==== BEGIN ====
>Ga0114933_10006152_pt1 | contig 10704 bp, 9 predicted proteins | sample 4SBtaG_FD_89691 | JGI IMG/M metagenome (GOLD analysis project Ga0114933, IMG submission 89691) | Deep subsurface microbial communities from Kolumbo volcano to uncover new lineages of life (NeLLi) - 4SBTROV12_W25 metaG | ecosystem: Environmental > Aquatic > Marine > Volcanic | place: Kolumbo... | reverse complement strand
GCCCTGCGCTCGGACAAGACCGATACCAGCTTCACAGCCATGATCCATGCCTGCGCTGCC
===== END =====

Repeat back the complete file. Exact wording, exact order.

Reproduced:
>Ga0114933_10006152_pt1 | contig 10704 bp, 9 predicted proteins | sample 4SBtaG_FD_89691 | JGI IMG/M metagenome (GOLD analysis project Ga0114933, IMG submission 89691) | Deep subsurface microbial communities from Kolumbo volcano to uncover new lineages of life (NeLLi) - 4SBTROV12_W25 metaG | ecosystem: Environmental > Aquatic > Marine > Volcanic | place: Kolumbo... | reverse complement strand
GCCCTGCGCTCGGACAAGACCGATACCAGCTTCACAGCCATGATCCATGCCTGCGCTGCC